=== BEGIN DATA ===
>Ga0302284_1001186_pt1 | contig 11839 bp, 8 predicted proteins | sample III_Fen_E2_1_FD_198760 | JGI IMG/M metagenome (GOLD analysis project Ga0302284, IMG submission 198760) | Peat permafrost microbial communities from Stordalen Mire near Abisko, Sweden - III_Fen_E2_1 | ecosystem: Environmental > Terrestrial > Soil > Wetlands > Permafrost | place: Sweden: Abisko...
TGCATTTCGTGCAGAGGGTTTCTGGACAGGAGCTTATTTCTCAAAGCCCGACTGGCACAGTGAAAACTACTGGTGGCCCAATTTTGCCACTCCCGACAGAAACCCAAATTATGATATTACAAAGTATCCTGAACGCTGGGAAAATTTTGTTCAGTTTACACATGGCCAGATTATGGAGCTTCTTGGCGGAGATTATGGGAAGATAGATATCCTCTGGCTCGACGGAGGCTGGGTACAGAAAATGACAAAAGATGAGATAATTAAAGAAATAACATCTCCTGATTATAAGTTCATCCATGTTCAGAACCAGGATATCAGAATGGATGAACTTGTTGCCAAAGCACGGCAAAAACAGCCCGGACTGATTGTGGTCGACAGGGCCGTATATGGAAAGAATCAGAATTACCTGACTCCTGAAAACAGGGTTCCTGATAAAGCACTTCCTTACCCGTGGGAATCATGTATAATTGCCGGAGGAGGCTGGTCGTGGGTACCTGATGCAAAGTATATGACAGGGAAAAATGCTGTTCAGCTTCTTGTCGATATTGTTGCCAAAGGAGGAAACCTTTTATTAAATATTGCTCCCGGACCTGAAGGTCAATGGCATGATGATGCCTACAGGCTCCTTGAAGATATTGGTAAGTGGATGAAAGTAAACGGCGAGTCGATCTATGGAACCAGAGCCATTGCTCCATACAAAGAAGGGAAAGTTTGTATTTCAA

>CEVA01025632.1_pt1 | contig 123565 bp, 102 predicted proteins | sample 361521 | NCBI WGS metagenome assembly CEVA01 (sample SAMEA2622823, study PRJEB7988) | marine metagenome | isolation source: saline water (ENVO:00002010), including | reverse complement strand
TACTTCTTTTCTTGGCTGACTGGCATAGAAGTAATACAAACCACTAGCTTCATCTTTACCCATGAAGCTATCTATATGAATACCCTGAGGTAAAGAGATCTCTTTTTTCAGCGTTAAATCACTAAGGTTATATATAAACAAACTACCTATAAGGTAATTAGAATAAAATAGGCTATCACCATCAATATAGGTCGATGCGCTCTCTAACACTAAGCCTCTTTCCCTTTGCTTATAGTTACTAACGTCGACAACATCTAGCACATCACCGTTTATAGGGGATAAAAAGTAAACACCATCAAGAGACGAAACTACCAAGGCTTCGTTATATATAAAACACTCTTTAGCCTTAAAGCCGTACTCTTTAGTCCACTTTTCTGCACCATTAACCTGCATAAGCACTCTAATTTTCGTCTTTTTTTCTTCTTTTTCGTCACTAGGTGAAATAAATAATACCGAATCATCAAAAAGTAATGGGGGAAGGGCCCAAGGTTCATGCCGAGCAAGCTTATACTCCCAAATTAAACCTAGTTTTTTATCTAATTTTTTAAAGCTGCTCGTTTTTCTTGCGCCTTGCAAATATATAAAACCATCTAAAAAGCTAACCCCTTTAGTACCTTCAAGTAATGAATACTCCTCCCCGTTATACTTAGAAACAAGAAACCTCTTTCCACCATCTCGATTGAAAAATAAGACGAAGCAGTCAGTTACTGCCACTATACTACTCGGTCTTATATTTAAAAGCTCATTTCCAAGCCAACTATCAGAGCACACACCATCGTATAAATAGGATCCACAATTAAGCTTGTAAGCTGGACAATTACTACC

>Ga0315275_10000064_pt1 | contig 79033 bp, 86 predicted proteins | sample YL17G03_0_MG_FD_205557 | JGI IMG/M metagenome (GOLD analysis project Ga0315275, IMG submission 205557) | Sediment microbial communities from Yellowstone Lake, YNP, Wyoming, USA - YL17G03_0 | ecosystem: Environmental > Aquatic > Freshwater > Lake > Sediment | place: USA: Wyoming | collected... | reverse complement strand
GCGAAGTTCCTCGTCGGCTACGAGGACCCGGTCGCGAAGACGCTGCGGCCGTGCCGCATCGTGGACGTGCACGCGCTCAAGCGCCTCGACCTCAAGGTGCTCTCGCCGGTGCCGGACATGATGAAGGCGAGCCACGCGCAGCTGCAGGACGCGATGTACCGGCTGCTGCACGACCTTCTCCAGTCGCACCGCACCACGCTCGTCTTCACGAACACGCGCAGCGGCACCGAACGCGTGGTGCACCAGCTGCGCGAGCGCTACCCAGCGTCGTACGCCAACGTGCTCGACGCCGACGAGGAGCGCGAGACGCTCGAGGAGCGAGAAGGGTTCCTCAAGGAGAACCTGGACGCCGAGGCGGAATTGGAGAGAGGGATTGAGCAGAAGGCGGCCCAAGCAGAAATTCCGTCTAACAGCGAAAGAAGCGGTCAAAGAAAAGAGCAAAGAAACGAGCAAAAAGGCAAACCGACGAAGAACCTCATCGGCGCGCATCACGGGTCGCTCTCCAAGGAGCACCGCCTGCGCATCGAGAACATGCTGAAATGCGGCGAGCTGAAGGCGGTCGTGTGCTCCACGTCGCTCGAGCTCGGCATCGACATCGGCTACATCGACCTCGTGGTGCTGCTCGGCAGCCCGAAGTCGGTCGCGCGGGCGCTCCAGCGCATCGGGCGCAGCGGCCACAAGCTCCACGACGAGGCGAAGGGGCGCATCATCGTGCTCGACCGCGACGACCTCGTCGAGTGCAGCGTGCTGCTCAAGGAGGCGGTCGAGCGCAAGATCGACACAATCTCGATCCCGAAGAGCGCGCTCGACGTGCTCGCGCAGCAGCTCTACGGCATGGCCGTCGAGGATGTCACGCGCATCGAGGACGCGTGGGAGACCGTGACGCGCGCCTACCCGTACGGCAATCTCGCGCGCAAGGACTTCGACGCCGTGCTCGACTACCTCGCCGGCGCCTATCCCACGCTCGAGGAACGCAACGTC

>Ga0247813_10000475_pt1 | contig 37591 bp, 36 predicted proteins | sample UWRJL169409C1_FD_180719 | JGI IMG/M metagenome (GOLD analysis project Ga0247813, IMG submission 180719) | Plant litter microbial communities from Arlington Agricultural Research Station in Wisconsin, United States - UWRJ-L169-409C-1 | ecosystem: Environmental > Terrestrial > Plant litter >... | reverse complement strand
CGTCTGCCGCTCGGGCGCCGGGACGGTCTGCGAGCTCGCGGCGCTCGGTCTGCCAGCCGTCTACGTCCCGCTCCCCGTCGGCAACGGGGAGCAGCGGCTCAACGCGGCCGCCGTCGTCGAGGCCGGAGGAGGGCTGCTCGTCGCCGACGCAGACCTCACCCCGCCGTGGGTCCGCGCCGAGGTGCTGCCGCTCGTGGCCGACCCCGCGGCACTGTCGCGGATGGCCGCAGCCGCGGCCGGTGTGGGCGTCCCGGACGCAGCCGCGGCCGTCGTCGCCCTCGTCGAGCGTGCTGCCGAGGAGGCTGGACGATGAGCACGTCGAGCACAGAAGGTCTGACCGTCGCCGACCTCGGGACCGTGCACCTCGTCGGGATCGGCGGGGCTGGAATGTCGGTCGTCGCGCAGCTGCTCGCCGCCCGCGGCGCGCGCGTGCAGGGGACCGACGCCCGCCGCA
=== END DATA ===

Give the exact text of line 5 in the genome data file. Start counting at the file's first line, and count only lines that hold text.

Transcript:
>Ga0315275_10000064_pt1 | contig 79033 bp, 86 predicted proteins | sample YL17G03_0_MG_FD_205557 | JGI IMG/M metagenome (GOLD analysis project Ga0315275, IMG submission 205557) | Sediment microbial communities from Yellowstone Lake, YNP, Wyoming, USA - YL17G03_0 | ecosystem: Environmental > Aquatic > Freshwater > Lake > Sediment | place: USA: Wyoming | collected... | reverse complement strand